When it comes to educating a child, many parents are curious about the alternative of a Charter School. With so many different opportunities from which to choose, it can feel a bit overwhelming. You want to choose the option that’s best for your child, but what exactly is a charter school? How does it go about the mission of educating the young in a different way from other types of schools, and is it still subject to the same regulations as federally funded public schools? Below, we’ll provide details and information regarding what a charter school is and how it operates to provide an exemplary education for your child.
Intended to Enhance
Charter schools are not private schools, and do not charge tuition. They differ from many alternative schooling options, since they have no specialized requirements for enrollment beyond those already in place for the federal school system. The model for this type of school was developed in the early 1990s, with the specific goal of enhancing the opportunities available to public school students. These schools are run under a specific contract or charter with the federal government, according to the Center for Public Education.
While they are not technically an integrated part of the public school system, they operate along the same basic guidelines the federal government has emplaced to regulate public school performance. What’s different is that they are not bound by the same set of rigid guidelines that traditional schools are. Rather, teachers are empowered to actively engage their students in learning material in the way that best suits each child, according to the National Alliance for Public Charter Schools.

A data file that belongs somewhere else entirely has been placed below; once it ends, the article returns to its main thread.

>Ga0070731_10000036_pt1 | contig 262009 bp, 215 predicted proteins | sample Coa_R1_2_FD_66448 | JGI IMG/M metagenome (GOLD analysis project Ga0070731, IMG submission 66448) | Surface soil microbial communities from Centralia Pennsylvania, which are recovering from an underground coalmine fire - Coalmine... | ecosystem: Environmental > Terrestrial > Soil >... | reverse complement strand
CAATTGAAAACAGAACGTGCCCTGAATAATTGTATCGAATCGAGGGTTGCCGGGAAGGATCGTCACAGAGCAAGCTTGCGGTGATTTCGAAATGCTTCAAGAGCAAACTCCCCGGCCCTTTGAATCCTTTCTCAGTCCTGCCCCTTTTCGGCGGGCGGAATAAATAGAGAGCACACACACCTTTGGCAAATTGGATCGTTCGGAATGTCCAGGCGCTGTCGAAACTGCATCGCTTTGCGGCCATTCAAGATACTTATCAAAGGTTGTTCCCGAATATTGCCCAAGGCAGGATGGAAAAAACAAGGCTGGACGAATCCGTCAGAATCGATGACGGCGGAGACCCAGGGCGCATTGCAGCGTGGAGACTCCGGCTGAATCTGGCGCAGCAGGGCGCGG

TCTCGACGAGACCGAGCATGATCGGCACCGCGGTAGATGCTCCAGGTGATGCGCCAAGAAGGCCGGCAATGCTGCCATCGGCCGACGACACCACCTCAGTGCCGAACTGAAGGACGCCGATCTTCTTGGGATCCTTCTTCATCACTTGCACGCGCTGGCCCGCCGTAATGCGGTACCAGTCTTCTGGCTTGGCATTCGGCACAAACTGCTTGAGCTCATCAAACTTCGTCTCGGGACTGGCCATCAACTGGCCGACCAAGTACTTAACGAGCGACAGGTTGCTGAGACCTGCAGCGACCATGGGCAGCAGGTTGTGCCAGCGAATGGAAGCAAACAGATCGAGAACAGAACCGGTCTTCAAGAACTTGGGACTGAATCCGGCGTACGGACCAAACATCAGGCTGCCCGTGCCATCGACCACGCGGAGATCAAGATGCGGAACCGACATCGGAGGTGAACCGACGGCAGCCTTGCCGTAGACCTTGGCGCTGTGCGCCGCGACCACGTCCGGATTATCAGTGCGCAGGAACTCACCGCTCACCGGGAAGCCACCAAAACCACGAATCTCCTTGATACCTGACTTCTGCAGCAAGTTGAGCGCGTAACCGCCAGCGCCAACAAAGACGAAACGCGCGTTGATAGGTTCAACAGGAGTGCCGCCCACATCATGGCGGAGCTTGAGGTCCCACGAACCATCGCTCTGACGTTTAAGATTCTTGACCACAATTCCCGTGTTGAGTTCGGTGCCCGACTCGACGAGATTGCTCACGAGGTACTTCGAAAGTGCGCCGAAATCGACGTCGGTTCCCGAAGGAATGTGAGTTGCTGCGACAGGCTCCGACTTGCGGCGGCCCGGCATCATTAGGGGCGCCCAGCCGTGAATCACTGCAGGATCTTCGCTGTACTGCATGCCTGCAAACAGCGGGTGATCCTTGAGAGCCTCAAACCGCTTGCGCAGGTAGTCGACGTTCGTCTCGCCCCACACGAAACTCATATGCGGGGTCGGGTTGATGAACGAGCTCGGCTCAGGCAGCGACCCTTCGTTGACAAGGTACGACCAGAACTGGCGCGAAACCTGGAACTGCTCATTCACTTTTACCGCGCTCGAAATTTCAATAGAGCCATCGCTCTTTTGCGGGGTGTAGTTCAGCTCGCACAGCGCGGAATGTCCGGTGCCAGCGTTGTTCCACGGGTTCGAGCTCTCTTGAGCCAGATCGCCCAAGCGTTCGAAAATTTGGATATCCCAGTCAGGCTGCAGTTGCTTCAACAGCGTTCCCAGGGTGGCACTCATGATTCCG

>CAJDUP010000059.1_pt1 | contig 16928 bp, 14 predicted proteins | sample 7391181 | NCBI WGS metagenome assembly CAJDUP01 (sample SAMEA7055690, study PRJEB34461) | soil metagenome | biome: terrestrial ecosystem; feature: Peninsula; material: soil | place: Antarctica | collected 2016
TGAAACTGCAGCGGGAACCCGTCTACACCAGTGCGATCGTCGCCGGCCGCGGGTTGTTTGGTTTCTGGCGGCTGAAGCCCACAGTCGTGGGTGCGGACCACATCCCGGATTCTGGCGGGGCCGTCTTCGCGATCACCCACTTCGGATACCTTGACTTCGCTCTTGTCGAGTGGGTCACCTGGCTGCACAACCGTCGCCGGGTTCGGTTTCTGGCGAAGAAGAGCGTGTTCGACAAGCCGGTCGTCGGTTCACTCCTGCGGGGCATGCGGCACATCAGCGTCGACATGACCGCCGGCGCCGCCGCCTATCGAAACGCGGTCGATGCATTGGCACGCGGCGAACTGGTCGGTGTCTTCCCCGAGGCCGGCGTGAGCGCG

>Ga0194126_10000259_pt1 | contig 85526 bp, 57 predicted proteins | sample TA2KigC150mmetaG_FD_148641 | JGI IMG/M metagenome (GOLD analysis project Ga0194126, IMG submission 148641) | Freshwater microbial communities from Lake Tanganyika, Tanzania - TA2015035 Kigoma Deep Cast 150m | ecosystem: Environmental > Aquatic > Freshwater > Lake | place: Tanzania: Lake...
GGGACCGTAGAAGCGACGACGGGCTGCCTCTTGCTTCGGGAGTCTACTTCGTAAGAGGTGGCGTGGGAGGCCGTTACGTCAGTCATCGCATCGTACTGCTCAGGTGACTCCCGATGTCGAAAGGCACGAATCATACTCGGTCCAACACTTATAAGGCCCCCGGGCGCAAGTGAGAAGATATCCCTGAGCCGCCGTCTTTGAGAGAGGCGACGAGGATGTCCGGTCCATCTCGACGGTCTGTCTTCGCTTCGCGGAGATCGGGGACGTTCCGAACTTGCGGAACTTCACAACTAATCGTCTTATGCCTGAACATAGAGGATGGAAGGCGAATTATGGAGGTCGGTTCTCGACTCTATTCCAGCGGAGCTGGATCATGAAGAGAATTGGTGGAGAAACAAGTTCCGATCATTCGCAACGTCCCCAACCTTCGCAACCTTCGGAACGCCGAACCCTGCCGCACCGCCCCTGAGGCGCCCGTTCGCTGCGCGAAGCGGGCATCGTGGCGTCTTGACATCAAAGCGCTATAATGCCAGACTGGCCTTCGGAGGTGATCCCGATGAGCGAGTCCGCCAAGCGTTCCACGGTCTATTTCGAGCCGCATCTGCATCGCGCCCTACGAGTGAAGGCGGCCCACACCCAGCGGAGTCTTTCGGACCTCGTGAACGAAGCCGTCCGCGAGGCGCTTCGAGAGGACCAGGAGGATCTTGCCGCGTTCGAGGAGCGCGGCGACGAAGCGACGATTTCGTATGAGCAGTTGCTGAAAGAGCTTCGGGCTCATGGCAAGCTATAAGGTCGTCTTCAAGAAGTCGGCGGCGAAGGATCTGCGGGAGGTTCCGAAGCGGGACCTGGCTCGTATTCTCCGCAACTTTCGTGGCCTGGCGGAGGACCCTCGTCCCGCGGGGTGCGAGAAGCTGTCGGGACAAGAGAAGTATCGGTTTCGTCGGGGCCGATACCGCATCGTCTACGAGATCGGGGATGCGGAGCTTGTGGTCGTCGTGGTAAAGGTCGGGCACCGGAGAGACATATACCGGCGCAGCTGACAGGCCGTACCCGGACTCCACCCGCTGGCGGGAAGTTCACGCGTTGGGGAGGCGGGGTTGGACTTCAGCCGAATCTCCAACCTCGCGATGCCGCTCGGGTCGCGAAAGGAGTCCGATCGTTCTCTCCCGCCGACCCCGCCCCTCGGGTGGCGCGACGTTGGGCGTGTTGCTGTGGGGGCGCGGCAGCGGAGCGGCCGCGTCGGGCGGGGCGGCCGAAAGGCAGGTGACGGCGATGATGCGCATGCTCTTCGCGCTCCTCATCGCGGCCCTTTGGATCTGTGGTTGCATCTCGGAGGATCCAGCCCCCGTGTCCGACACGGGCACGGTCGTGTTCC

Focus, Pedagogy, and Structure
Charter schools also sometimes feature a unique focus for special students. Rather than simply offering a standard curriculum, they will do so with special emphasis on a particular subject or theme. For example, a particular might be devoted to offering advanced performing arts programs or a rigorous series of technology and computer science courses. This focus would be a key part of their mission statement, in order to draw students who found traditional public school unchallenging or non-relevant.
Another way in which such schools are seeking to enhance the quality of student engagement and learning is by integrating virtual classroom time with that spent in a physical school location. They draw on the expertise of a variety of experienced individuals from all over the world. This allows them to bring a different, more globally relevant note to a child’s education that might be otherwise lacking in a traditional school setting. They can also tailor the learning experience to the strengths of the individual more closely by providing extensive, self-accessed resources in an online learning module. Essentially, the driving idea behind what is already a part of many college curricula is being brought to students at a younger age—the ability to manage, explore, and engage with information at their own pace via their computer.
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While many charter schools tend to perform well above the national average, it’s important that parents not simply assume the options available to them will be better. In some cases, charter schools are not well run or staffed to their full potential. This can lead to a lag in student performance or a misalignment of aptitude and school mission. In many cases, several charter schools will be accessible, so selecting the best fit for a child will be relatively simple. Careful evaluation of the school and its personnel is important before you select an option. The best education and the best educational experience for your child should be the guiding criteria for evaluating a charter school.